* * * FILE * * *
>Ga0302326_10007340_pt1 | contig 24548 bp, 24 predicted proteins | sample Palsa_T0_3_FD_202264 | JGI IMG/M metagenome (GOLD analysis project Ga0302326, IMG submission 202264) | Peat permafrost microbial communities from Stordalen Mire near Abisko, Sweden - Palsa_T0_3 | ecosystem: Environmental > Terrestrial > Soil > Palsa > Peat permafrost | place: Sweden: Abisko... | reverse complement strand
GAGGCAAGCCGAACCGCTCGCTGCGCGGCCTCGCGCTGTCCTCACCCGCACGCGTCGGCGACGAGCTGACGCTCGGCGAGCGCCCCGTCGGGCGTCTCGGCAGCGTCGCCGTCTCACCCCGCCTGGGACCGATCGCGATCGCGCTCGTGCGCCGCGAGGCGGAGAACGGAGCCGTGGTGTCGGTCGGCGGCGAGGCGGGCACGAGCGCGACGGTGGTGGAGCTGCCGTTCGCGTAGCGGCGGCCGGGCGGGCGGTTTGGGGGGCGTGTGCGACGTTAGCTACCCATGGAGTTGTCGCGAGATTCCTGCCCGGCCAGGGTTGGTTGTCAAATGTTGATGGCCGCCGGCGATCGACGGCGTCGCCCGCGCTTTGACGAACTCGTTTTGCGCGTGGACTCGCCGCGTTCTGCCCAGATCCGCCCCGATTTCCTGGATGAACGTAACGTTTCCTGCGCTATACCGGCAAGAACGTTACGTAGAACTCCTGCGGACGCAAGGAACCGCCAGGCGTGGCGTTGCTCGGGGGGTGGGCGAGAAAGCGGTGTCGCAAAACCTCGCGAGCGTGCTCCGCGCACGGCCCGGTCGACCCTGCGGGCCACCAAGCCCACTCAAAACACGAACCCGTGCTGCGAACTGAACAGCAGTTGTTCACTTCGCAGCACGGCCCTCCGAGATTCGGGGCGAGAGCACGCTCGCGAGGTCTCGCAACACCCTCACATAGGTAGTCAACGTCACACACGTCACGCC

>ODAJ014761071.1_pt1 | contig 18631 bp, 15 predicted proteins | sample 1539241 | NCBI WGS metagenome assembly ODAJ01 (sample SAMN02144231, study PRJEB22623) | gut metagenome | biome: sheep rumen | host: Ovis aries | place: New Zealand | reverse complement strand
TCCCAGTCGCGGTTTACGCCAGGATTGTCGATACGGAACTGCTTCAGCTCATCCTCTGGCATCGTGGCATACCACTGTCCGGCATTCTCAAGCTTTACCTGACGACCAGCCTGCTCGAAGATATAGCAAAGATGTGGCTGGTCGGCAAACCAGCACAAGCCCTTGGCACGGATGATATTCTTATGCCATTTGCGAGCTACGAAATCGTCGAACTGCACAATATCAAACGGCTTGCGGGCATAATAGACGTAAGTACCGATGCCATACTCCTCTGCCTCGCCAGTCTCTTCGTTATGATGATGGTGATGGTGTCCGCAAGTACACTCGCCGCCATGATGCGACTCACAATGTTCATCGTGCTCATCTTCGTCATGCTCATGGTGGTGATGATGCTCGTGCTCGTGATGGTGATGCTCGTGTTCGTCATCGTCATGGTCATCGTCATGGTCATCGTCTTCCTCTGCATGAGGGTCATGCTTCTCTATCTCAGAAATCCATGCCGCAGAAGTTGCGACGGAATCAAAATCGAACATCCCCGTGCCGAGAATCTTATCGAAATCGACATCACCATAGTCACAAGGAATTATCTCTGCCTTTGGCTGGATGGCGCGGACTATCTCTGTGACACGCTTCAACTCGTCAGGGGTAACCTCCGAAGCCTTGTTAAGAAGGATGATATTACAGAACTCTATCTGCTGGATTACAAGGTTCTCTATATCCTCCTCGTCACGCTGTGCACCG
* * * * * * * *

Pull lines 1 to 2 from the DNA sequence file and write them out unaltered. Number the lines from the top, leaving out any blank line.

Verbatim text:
>Ga0302326_10007340_pt1 | contig 24548 bp, 24 predicted proteins | sample Palsa_T0_3_FD_202264 | JGI IMG/M metagenome (GOLD analysis project Ga0302326, IMG submission 202264) | Peat permafrost microbial communities from Stordalen Mire near Abisko, Sweden - Palsa_T0_3 | ecosystem: Environmental > Terrestrial > Soil > Palsa > Peat permafrost | place: Sweden: Abisko... | reverse complement strand
GAGGCAAGCCGAACCGCTCGCTGCGCGGCCTCGCGCTGTCCTCACCCGCACGCGTCGGCGACGAGCTGACGCTCGGCGAGCGCCCCGTCGGGCGTCTCGGCAGCGTCGCCGTCTCACCCCGCCTGGGACCGATCGCGATCGCGCTCGTGCGCCGCGAGGCGGAGAACGGAGCCGTGGTGTCGGTCGGCGGCGAGGCGGGCACGAGCGCGACGGTGGTGGAGCTGCCGTTCGCGTAGCGGCGGCCGGGCGGGCGGTTTGGGGGGCGTGTGCGACGTTAGCTACCCATGGAGTTGTCGCGAGATTCCTGCCCGGCCAGGGTTGGTTGTCAAATGTTGATGGCCGCCGGCGATCGACGGCGTCGCCCGCGCTTTGACGAACTCGTTTTGCGCGTGGACTCGCCGCGTTCTGCCCAGATCCGCCCCGATTTCCTGGATGAACGTAACGTTTCCTGCGCTATACCGGCAAGAACGTTACGTAGAACTCCTGCGGACGCAAGGAACCGCCAGGCGTGGCGTTGCTCGGGGGGTGGGCGAGAAAGCGGTGTCGCAAAACCTCGCGAGCGTGCTCCGCGCACGGCCCGGTCGACCCTGCGGGCCACCAAGCCCACTCAAAACACGAACCCGTGCTGCGAACTGAACAGCAGTTGTTCACTTCGCAGCACGGCCCTCCGAGATTCGGGGCGAGAGCACGCTCGCGAGGTCTCGCAACACCCTCACATAGGTAGTCAACGTCACACACGTCACGCC